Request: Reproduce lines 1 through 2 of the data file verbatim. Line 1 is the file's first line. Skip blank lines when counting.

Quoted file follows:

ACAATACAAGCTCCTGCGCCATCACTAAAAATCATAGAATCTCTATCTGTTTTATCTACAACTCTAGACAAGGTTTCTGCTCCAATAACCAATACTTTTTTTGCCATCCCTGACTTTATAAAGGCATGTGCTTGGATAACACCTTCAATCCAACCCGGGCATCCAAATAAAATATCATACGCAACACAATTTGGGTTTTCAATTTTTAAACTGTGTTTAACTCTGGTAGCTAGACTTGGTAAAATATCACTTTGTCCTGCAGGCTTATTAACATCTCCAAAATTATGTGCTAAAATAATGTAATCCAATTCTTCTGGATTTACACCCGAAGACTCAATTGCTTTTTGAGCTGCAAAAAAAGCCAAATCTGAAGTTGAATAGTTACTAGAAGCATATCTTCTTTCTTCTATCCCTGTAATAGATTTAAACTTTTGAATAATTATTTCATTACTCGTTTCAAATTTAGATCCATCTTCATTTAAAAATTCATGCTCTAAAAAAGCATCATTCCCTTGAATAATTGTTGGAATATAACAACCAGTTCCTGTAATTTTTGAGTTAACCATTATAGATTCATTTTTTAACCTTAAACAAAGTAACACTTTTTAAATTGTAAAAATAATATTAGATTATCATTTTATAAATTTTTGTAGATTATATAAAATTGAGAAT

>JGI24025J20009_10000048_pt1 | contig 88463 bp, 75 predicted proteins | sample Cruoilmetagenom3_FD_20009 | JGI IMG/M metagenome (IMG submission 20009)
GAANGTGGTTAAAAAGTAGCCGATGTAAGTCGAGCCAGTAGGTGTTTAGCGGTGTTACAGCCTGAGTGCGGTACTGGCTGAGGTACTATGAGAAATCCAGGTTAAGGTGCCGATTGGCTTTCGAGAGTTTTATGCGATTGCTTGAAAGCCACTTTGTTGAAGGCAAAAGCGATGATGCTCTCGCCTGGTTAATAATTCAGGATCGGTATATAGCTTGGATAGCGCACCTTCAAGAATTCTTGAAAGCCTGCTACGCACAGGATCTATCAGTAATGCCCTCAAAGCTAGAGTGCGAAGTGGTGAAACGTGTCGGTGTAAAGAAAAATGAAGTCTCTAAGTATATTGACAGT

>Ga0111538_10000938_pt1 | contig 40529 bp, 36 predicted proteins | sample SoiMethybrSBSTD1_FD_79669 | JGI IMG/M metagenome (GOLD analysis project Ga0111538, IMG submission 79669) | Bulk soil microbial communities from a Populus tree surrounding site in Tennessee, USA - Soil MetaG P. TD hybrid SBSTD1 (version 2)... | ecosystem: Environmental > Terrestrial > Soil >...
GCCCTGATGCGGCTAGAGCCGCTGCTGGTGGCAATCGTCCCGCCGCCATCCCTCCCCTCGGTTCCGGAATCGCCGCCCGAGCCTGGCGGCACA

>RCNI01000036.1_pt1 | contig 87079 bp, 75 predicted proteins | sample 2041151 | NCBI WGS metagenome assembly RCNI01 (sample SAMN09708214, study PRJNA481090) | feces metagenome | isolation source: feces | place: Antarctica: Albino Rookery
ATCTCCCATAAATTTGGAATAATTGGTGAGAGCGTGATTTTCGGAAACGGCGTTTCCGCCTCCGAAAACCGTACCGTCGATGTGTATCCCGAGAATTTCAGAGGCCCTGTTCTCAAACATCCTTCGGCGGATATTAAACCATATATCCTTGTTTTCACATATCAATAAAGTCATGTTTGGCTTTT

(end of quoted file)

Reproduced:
ACAATACAAGCTCCTGCGCCATCACTAAAAATCATAGAATCTCTATCTGTTTTATCTACAACTCTAGACAAGGTTTCTGCTCCAATAACCAATACTTTTTTTGCCATCCCTGACTTTATAAAGGCATGTGCTTGGATAACACCTTCAATCCAACCCGGGCATCCAAATAAAATATCATACGCAACACAATTTGGGTTTTCAATTTTTAAACTGTGTTTAACTCTGGTAGCTAGACTTGGTAAAATATCACTTTGTCCTGCAGGCTTATTAACATCTCCAAAATTATGTGCTAAAATAATGTAATCCAATTCTTCTGGATTTACACCCGAAGACTCAATTGCTTTTTGAGCTGCAAAAAAAGCCAAATCTGAAGTTGAATAGTTACTAGAAGCATATCTTCTTTCTTCTATCCCTGTAATAGATTTAAACTTTTGAATAATTATTTCATTACTCGTTTCAAATTTAGATCCATCTTCATTTAAAAATTCATGCTCTAAAAAAGCATCATTCCCTTGAATAATTGTTGGAATATAACAACCAGTTCCTGTAATTTTTGAGTTAACCATTATAGATTCATTTTTTAACCTTAAACAAAGTAACACTTTTTAAATTGTAAAAATAATATTAGATTATCATTTTATAAATTTTTGTAGATTATATAAAATTGAGAAT

>JGI24025J20009_10000048_pt1 | contig 88463 bp, 75 predicted proteins | sample Cruoilmetagenom3_FD_20009 | JGI IMG/M metagenome (IMG submission 20009)